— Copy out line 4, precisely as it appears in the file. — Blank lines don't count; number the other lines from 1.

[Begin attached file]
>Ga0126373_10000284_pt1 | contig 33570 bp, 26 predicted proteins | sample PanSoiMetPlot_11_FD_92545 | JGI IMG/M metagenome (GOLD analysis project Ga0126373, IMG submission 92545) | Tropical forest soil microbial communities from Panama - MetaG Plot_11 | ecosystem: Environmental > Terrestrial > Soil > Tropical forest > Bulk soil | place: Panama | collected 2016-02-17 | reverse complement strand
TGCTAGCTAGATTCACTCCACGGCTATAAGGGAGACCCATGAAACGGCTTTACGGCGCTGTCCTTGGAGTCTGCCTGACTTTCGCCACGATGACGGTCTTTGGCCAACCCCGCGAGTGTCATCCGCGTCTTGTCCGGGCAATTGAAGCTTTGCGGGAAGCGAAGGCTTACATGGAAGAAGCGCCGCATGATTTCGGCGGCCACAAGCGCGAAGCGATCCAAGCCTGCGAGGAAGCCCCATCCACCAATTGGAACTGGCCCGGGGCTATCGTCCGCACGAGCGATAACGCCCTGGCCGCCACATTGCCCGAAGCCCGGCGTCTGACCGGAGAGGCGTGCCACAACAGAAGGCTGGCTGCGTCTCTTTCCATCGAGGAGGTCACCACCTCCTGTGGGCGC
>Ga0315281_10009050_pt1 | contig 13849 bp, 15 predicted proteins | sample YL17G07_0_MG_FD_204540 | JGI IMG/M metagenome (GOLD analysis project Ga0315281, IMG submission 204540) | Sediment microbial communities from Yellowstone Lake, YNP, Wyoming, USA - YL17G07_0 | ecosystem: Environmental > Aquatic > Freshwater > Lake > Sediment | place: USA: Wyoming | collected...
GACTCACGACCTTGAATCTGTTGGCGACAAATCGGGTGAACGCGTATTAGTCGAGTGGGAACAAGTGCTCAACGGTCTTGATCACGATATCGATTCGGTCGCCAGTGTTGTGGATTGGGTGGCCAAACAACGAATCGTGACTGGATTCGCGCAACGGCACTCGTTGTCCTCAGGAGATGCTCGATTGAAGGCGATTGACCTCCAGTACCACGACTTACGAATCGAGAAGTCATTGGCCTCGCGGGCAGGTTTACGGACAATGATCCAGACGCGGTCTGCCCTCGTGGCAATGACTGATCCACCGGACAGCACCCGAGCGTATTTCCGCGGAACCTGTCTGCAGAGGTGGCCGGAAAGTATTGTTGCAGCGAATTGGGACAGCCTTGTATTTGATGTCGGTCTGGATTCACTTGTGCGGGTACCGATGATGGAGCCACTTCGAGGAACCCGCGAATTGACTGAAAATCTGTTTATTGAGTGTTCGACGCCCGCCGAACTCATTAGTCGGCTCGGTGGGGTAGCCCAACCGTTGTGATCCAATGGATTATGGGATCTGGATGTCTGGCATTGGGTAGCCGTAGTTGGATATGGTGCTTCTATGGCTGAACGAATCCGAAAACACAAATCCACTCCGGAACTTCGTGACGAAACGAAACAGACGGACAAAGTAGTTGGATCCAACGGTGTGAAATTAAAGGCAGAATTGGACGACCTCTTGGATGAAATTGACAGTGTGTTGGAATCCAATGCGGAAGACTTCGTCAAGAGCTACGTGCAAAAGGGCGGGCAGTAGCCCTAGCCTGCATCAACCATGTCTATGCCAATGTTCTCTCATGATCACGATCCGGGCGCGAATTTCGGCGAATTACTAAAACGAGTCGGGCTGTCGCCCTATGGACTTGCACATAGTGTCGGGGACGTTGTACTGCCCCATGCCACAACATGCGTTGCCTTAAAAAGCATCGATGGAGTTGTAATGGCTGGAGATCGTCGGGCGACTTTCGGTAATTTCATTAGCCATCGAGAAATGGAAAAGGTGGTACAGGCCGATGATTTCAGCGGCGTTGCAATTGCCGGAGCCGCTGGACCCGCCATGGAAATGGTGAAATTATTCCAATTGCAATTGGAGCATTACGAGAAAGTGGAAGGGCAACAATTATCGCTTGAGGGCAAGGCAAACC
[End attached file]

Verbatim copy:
GACTCACGACCTTGAATCTGTTGGCGACAAATCGGGTGAACGCGTATTAGTCGAGTGGGAACAAGTGCTCAACGGTCTTGATCACGATATCGATTCGGTCGCCAGTGTTGTGGATTGGGTGGCCAAACAACGAATCGTGACTGGATTCGCGCAACGGCACTCGTTGTCCTCAGGAGATGCTCGATTGAAGGCGATTGACCTCCAGTACCACGACTTACGAATCGAGAAGTCATTGGCCTCGCGGGCAGGTTTACGGACAATGATCCAGACGCGGTCTGCCCTCGTGGCAATGACTGATCCACCGGACAGCACCCGAGCGTATTTCCGCGGAACCTGTCTGCAGAGGTGGCCGGAAAGTATTGTTGCAGCGAATTGGGACAGCCTTGTATTTGATGTCGGTCTGGATTCACTTGTGCGGGTACCGATGATGGAGCCACTTCGAGGAACCCGCGAATTGACTGAAAATCTGTTTATTGAGTGTTCGACGCCCGCCGAACTCATTAGTCGGCTCGGTGGGGTAGCCCAACCGTTGTGATCCAATGGATTATGGGATCTGGATGTCTGGCATTGGGTAGCCGTAGTTGGATATGGTGCTTCTATGGCTGAACGAATCCGAAAACACAAATCCACTCCGGAACTTCGTGACGAAACGAAACAGACGGACAAAGTAGTTGGATCCAACGGTGTGAAATTAAAGGCAGAATTGGACGACCTCTTGGATGAAATTGACAGTGTGTTGGAATCCAATGCGGAAGACTTCGTCAAGAGCTACGTGCAAAAGGGCGGGCAGTAGCCCTAGCCTGCATCAACCATGTCTATGCCAATGTTCTCTCATGATCACGATCCGGGCGCGAATTTCGGCGAATTACTAAAACGAGTCGGGCTGTCGCCCTATGGACTTGCACATAGTGTCGGGGACGTTGTACTGCCCCATGCCACAACATGCGTTGCCTTAAAAAGCATCGATGGAGTTGTAATGGCTGGAGATCGTCGGGCGACTTTCGGTAATTTCATTAGCCATCGAGAAATGGAAAAGGTGGTACAGGCCGATGATTTCAGCGGCGTTGCAATTGCCGGAGCCGCTGGACCCGCCATGGAAATGGTGAAATTATTCCAATTGCAATTGGAGCATTACGAGAAAGTGGAAGGGCAACAATTATCGCTTGAGGGCAAGGCAAACC